The Center for Pet Safety is debunking claims about pet safety harnesses that are “crash-tested.”
A recent story by ABC affiliate, WJLA, reported on a 100 percent failure rate of so-called “crash-tested” pet harnesses assessed by the center.
The center, based in Reston, VA, uses new technology - a sensor-rich stuffed animal - which is subjected to a simulated crash at 30 mph.
“When you actually take the harness and look at it, there’s a metal carabiner that says it’s tested to 2,000 pounds - the rest of it failed miserably, Lindsey Wilco, the center's founder, told WJLA in reference to one product.
Wilco said companies are able to make such claims since there is no industry oversight.
The story also offered several suggestions for safely traveling with your pet:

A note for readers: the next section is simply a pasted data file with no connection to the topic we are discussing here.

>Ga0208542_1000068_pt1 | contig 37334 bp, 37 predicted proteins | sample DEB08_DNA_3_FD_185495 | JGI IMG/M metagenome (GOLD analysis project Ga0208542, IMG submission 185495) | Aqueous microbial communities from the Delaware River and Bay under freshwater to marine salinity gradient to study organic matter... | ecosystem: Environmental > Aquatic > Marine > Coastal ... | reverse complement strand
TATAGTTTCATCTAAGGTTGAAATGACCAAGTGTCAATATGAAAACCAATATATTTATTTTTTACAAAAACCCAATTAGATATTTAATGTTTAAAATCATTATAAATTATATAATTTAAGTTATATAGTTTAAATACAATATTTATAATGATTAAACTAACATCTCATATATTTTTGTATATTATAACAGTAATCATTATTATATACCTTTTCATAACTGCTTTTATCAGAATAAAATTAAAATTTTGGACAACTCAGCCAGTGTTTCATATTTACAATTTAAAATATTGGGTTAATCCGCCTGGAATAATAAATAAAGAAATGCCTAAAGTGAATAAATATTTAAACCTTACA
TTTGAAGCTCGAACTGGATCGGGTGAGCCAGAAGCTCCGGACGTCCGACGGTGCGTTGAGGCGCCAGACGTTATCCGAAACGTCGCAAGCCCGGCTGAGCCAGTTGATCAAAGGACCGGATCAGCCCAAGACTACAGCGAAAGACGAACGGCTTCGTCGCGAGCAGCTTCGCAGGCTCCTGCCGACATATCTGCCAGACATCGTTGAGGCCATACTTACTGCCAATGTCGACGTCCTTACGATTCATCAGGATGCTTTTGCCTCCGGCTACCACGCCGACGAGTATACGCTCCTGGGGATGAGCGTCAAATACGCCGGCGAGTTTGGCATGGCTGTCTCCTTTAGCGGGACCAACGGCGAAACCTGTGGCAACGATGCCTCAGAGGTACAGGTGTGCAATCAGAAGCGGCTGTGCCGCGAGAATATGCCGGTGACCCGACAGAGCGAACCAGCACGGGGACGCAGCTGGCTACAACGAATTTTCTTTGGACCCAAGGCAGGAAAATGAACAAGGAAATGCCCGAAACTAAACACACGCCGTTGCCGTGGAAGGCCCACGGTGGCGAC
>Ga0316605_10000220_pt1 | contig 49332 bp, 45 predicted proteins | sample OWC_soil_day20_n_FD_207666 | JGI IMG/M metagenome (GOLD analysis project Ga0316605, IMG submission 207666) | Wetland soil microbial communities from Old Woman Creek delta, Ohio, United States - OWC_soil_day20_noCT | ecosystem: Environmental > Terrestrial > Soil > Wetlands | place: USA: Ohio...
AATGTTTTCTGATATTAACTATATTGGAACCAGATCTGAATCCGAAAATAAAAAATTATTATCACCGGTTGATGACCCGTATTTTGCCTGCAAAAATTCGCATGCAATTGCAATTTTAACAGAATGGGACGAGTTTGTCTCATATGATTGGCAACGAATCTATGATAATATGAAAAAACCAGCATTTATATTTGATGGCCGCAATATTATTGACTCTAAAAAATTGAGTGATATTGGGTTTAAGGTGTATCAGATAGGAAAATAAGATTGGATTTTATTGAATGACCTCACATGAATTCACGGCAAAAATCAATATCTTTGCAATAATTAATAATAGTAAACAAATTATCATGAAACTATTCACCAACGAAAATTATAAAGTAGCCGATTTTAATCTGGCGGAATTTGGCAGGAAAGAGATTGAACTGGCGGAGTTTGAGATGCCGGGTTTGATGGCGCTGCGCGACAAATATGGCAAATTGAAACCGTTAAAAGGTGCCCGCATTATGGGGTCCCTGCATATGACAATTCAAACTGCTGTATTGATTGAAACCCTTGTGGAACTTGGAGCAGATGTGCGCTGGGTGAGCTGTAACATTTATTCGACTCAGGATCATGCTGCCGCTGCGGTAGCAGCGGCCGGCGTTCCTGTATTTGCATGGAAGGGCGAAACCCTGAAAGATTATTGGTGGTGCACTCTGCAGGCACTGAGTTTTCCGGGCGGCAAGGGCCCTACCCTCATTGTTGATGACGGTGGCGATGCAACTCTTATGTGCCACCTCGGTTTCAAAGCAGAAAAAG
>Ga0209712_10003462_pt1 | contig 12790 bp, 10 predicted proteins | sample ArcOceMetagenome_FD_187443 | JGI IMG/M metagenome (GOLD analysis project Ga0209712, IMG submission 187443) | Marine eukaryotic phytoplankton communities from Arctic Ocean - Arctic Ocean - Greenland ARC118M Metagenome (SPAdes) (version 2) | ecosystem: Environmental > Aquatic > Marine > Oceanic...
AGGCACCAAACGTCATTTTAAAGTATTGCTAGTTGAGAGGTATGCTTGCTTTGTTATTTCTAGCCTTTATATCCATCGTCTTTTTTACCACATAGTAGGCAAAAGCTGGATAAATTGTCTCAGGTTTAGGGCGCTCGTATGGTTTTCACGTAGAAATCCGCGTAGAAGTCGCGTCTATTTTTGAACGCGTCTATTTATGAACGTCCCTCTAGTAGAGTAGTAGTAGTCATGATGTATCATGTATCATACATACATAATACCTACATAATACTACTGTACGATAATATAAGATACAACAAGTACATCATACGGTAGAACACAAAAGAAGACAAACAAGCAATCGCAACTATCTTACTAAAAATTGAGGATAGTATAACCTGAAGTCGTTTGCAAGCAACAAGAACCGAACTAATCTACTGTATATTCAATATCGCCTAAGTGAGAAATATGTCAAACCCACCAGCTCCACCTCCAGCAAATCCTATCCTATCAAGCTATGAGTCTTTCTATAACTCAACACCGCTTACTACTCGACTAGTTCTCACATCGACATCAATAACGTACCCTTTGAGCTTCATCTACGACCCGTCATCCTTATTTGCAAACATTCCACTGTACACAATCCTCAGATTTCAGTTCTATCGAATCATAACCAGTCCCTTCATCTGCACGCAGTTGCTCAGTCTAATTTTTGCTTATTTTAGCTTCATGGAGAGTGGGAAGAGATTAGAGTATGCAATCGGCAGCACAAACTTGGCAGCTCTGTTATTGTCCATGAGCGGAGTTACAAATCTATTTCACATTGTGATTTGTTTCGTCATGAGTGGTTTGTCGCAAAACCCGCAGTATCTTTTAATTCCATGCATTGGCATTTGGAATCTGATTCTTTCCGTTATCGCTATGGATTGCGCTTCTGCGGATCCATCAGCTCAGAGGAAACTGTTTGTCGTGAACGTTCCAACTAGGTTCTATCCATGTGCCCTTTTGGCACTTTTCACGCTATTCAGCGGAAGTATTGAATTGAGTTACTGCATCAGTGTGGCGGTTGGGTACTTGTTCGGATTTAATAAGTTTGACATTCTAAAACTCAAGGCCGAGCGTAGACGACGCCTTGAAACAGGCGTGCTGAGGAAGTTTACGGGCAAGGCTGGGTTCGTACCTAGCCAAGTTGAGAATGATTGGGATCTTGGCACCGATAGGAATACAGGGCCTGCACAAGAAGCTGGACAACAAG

- You should never allow your pet to ride in the front seat or on your lap. Not only is it distracting but when airbags deploy they can seriously injure or kill your dog.
- The safest restraint system is a crate with padded sides that is attached to a seat belt or secured to a D-ring.
- Feed your pet a light meal a few hours before your trip to reduce the chances of car sickness.
- Plan ahead. Pack things you may need in advance, especially for long road trips, including a bowl, leash, waste bags, any medication needed, a pet first aid kit and necessary travel papers (some states require rabies vaccination records).